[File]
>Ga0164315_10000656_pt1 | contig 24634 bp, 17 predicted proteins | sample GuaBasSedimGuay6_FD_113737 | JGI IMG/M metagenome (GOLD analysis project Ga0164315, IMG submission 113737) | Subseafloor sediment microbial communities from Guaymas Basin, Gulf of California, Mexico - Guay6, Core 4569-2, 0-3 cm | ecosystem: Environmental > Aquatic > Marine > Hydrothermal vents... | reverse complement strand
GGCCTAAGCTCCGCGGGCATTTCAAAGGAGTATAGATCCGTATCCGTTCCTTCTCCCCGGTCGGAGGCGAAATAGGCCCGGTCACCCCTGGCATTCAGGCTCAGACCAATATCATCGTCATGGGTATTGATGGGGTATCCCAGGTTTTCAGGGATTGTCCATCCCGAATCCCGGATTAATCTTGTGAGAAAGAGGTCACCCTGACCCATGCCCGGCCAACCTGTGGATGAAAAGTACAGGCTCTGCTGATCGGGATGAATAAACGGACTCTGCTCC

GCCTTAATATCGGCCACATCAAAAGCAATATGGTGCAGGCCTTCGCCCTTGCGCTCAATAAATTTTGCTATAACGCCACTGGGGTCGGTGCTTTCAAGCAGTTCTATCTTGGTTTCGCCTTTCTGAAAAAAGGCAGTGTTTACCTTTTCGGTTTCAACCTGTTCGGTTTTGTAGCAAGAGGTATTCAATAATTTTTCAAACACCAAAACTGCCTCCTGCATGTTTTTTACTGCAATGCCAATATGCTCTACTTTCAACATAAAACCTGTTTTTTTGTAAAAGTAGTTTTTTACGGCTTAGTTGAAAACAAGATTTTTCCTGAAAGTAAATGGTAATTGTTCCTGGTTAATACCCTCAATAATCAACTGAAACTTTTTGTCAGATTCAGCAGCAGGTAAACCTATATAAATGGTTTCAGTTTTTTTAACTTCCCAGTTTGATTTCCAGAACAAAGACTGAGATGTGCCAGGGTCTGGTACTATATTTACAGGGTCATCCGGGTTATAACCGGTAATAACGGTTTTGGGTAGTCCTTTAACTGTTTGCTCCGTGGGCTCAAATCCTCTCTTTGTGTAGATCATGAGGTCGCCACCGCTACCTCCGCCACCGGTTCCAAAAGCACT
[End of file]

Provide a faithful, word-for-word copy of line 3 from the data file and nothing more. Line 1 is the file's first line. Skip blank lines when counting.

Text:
GCCTTAATATCGGCCACATCAAAAGCAATATGGTGCAGGCCTTCGCCCTTGCGCTCAATAAATTTTGCTATAACGCCACTGGGGTCGGTGCTTTCAAGCAGTTCTATCTTGGTTTCGCCTTTCTGAAAAAAGGCAGTGTTTACCTTTTCGGTTTCAACCTGTTCGGTTTTGTAGCAAGAGGTATTCAATAATTTTTCAAACACCAAAACTGCCTCCTGCATGTTTTTTACTGCAATGCCAATATGCTCTACTTTCAACATAAAACCTGTTTTTTTGTAAAAGTAGTTTTTTACGGCTTAGTTGAAAACAAGATTTTTCCTGAAAGTAAATGGTAATTGTTCCTGGTTAATACCCTCAATAATCAACTGAAACTTTTTGTCAGATTCAGCAGCAGGTAAACCTATATAAATGGTTTCAGTTTTTTTAACTTCCCAGTTTGATTTCCAGAACAAAGACTGAGATGTGCCAGGGTCTGGTACTATATTTACAGGGTCATCCGGGTTATAACCGGTAATAACGGTTTTGGGTAGTCCTTTAACTGTTTGCTCCGTGGGCTCAAATCCTCTCTTTGTGTAGATCATGAGGTCGCCACCGCTACCTCCGCCACCGGTTCCAAAAGCACT